Music of the Americas: Bernstein / Gershwin / Piazzolla / Revueltas - Orozco-Estrada
PentaTone Classics PTC 5186 619
Classical - Orchestral
Bernstein: Symphonic Dances from 'West Side Story'
Gershwin: An American in Paris
Andrés Orozco-Estrada (conductor)
Having demonstrated their musical excellence with three well-received recordings on PENTATONE of orchestral works of Antonin Dvořák, Houston Symphony and Andrés Orozco-Estrada now present an album that comes closer to their cultural roots than ever before. Dance rhythms, jazzy harmonies, bright colours, city sounds; everything one associates with The Americas can be heard on this recording. With George Gershwin’s 1928 piece An American in Paris, Silvestre Revueltas’s Sensemayá (1938), Leonard Bernstein’s Symphonic Dances from West Side Story (1961) and Ástor Piazzolla’s Tangazo (1970), it brings together composers from across the twentieth century, all connected by their belonging to the Americas. Moreover, all of these composers reconfigured the barriers between classical and popular music, combining them to produce a sound that illustrates their home region. In choosing these particular works, Houston Symphony and Andrés Orozco-Estrada have aimed not to cover the entire continent but rather to provide ‘impressions’ of America and to ‘illuminate’ as many colours in the music as possible.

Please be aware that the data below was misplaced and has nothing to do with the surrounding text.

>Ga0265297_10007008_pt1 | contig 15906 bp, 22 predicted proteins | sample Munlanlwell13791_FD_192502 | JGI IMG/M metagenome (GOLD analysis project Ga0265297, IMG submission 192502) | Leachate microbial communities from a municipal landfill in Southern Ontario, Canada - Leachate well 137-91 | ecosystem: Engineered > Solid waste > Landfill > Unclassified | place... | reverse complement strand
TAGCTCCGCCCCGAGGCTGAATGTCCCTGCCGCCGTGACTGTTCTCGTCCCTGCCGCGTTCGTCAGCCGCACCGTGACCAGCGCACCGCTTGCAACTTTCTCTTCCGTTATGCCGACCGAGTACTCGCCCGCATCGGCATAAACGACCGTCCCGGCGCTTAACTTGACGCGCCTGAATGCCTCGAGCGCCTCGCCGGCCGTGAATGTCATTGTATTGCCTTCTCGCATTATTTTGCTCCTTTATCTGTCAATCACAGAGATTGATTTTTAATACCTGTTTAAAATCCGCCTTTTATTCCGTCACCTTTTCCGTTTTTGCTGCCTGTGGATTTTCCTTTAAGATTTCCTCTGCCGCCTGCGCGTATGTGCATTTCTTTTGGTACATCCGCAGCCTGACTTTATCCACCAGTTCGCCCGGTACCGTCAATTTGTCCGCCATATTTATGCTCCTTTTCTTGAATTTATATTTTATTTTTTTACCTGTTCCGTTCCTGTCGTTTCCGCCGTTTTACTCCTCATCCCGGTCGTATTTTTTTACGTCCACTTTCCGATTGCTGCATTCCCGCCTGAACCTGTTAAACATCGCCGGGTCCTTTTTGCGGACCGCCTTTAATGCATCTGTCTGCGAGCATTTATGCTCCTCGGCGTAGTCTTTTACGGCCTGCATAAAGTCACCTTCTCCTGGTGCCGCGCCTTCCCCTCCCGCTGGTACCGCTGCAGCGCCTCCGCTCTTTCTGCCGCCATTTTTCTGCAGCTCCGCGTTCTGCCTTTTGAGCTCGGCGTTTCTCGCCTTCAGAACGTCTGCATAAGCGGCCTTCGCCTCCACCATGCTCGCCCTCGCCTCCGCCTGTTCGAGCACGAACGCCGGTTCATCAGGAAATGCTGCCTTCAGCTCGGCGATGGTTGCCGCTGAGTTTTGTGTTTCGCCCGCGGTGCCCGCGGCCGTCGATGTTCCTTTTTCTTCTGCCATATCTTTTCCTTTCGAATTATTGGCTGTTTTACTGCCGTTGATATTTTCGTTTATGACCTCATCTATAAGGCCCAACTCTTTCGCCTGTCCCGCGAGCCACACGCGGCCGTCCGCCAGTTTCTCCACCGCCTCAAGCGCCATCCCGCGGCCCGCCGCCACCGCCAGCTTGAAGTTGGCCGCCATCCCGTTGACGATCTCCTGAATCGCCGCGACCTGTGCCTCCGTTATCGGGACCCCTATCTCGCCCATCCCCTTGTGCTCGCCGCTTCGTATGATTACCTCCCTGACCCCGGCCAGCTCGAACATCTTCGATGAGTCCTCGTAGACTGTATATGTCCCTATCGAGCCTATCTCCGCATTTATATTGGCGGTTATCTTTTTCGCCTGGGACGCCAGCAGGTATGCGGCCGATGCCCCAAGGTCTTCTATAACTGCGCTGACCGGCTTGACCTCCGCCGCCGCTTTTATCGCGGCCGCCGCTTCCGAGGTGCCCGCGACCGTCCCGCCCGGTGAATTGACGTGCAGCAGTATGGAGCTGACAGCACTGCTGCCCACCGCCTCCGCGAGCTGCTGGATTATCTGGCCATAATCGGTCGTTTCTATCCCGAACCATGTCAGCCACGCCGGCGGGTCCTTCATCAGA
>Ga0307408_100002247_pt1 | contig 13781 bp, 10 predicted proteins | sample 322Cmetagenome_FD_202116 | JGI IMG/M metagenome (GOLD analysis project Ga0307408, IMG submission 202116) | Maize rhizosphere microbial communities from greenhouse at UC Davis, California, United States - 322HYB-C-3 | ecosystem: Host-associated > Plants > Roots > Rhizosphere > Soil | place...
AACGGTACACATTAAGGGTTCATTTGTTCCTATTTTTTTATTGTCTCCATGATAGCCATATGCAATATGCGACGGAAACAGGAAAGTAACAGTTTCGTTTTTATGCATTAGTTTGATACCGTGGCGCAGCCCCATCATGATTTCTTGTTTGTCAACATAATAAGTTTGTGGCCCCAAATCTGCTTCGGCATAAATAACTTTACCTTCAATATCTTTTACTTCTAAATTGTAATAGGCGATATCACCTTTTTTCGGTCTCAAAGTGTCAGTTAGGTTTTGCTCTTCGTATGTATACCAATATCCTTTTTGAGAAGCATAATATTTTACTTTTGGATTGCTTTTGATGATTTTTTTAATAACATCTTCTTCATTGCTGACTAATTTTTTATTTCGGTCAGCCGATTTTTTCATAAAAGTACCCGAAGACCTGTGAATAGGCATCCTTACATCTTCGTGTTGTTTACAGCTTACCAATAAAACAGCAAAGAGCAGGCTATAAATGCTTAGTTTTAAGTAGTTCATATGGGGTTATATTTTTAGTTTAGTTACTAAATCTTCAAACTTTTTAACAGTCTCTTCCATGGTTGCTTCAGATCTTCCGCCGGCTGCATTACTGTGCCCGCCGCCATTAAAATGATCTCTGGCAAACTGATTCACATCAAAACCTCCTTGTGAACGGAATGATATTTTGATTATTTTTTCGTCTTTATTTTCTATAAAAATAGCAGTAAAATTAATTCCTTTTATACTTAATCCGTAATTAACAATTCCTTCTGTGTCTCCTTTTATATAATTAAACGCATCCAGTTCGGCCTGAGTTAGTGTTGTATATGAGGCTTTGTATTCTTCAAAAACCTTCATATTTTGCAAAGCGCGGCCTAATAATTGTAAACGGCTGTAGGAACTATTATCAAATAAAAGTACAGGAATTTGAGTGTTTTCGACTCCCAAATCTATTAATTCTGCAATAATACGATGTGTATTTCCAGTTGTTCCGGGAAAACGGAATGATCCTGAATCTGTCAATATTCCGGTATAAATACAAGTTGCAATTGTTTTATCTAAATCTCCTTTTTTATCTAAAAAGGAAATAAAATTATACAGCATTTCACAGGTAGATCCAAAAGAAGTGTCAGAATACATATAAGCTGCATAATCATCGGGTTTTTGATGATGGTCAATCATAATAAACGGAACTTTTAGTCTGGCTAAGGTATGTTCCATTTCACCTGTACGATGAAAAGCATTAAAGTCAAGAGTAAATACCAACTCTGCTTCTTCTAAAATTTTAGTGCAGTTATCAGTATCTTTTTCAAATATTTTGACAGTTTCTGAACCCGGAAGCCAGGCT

Sensemayá showcases the highly original combination of native elements from the pre-colonial indigenous past with avant-garde techniques that characterizes the music of Mexican composer Revueltas. Leonard Bernstein’s West Side Story, from which a suite of Symphonic Dances is featured on this album, belongs to the most popular and famous American music ever. Bernstein illuminates the story of two rival gangs in New York by juxtaposing a jazz-blues ‘American’ idiom with a more ‘Latin American’ Puerto Rican sound, in which the Cuban mambo and cha-cha, and the Mexican huapango are also integrated. Ástor Piazzolla’s Tangazo (grand tango) incorporates neo-classical elements such as a fugue into the national Argentinian dance music par excellence, realizing a reconciliation between native influences and trends in contemporary classical music. In Gershwin’s jazzy symphonic poem An American in Paris, city sounds temporarily give way to a sorrowful, homesickness blues, but the piece ends in regained excitement.
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